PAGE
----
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Fine Motor Fun

Improving Fine Motor Skills At Home

Katrina Karpeichik, MS, OTR/L

Fine Motor Skills

Fine motor skills are a set of skills that many of us don’t even think twice about. Fine motor skills are those that require the strength and refined movements of the small muscles of our wrists, hands, and fingers to do so many everyday things! Some activities that require fine motor skills are writing, typing, managing clothing fasteners, using utensils to eat, and so many other things that feel like second nature to many of us! While we might not think twice about it, for many Complex Learners these types of activities can be particularly challenging. 

While at school, your child may be doing fine motor warm-up activities like using therapy putty or tongs to get their muscles ready to hold their pencil before diving into a writing task. This is just one example of how an OT may be working with your child to help them strengthen and grow their fine motor skills. While many Complex Learners work on building their fine motor skills with their Occupational Therapist in school, did you know there’s also opportunity to help your child continue to build these skills at home? When your child is out of school, there are many household items or tasks they can be using or doing to continue to build and refine these skills without even realizing they are “exercising” their hands! 

Arts & Crafts

You can create a variety of crafts using materials you may already have at home. Crafts that include opportunities for cutting, coloring, ripping, and gluing all require us to use our fine motor skills. 

  • Some crafts you could make with everyday objects include:
    • Make a bracelet or necklace with string and your favorite colored beads, cereal, or pasta.
    • Painting with your fingers, a paintbrush or Q-tips 
    • Create your own paper airplanes, paper snowflakes, or paper bag puppets

Help around the house

There are many tasks that your child can help you do around the house to continue building those fine motor skills.

  • Encourage your child to join you in the kitchen!
    • Prep/clean up: Spraying household cleaning products will require your child to use their finger muscles to squeeze the bottle for every spray.
    • Help with food prep: Are there items you have to peel, crush, or rip up? Have your child peel some fruit, crush some crackers up, or rip up lettuce for a salad. 
    • Serve: Are you serving something that you can use tongs for? Have your child help serve your meal by using kitchen tongs to pick up and place your food. 
    • Baking also requires a lot of fine motor skills between scooping, rolling out, and dividing up recipe items. This means not only will your child be working on their fine motor skills but they’ll also have a sweet treat at the end!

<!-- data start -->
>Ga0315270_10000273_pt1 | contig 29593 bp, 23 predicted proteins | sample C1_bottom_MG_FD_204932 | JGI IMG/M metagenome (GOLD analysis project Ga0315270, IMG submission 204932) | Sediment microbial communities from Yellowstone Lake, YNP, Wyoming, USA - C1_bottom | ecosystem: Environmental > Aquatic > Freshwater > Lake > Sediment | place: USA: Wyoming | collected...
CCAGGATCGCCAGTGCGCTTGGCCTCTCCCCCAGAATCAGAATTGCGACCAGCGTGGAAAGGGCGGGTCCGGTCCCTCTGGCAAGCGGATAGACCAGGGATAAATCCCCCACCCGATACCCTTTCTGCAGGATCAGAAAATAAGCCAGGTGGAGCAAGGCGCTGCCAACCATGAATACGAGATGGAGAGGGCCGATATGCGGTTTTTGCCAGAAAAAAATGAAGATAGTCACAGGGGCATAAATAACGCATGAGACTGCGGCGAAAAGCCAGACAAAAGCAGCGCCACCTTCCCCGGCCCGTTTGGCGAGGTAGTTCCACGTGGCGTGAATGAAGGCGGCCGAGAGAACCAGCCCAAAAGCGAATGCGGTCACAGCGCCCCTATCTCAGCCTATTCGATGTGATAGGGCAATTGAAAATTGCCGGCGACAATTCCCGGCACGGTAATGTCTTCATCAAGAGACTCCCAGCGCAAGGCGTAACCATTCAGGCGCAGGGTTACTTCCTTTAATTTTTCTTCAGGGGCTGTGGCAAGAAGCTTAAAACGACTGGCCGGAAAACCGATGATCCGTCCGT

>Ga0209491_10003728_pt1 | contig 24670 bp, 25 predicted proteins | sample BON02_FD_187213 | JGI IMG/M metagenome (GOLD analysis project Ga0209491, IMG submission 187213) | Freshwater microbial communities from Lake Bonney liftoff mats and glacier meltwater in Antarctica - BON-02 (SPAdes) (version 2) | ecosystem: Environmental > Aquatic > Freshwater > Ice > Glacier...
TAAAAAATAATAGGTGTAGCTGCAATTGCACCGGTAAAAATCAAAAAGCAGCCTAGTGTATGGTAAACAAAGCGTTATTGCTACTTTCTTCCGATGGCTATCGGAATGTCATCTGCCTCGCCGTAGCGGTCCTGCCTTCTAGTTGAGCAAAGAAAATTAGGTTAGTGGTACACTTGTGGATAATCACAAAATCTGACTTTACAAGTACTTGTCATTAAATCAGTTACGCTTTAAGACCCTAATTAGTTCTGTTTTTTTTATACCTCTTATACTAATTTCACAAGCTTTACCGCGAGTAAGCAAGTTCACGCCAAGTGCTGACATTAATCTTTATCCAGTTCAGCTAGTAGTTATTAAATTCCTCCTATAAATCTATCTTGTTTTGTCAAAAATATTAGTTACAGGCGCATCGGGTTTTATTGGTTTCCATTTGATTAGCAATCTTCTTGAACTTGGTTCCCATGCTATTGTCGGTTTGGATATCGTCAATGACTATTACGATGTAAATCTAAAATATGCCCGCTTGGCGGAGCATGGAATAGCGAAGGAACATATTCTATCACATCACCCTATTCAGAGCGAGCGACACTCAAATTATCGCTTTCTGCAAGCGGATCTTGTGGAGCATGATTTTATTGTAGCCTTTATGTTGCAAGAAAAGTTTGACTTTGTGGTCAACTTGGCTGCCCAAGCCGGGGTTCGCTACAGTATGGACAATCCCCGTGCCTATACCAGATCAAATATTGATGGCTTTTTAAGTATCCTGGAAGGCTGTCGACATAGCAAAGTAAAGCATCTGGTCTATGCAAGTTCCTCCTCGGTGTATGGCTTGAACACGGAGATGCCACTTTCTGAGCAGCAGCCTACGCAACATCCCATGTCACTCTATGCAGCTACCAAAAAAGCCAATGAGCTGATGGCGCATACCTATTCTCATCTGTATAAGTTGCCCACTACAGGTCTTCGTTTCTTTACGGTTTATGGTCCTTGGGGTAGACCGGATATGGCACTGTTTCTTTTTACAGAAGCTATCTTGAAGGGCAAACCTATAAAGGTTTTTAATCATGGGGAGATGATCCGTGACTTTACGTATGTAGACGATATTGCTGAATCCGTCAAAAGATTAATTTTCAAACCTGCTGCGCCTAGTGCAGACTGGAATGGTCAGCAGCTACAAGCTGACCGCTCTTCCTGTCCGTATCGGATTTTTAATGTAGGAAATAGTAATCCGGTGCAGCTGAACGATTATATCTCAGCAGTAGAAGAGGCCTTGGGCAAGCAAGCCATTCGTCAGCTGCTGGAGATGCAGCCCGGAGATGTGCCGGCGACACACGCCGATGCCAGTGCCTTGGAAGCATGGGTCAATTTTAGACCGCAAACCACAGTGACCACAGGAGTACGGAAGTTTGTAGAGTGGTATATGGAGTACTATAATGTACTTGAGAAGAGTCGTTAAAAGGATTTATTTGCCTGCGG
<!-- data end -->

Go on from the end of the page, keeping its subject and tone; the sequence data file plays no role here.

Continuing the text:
• Opening/closing containers: This may be hard for some kids but is so helpful for skill development so be sure to encourage continued practice!
      • Containers come in all different sizes – from toothpaste containers to jars as well as bagged snacks! Try to encourage your child to open the container first and if they are still struggling, give it a little start and have them continue to open it. Even by starting it for them, they will still gain practice in the way you open various containers and over time can open them independently.

Encourage play

There are so many ways to play around the house that will help encourage your child to build their fine motor skills. Some of these are…

  • Play-Doh: Play-Doh is an OT favorite tool to build fine motor skills. Opening/closing the container, pulling the Play-Doh out, rolling it, ripping it – everything about it will target those hand muscles! To encourage some connections to what your child may be working on in school, have them build letters, numbers, or sight words with their Play-Doh too. Bonus! Play-doh can be pretty easy to make and the process of making it will target those fine motor skills too.
  • Legos: Legos are a great way for kids to either follow a model to build a specific figure or use their creativity to make their own fun creations. Legos of all sizes are great for fine and visual motor skills while allowing your child to be as creative as possible! 
  • Outdoor play: A lot of outdoor messy play such as digging and scooping are great ways for children to build fine motor skills. Using items such as sidewalk chalk is another great way to build skills through drawing, writing, and having fun.
  • Board games: Many board games may require more fine motor skills than you might think! Most games require the use of small pieces that you have to manipulate around the board or cards that reveal your next move. Encourage your child to use their thumb and index finger (“pincer fingers”) when moving their piece around the board. Some fine motor favorites are Perfection, Trouble, and the Sneaky Snacky Squirrel. 

In many cases, your child is able to practice their fine motor skills without even realizing it! While they’re having fun and building memories, they’re also strengthening a critical skill set that will benefit them now and into the future!

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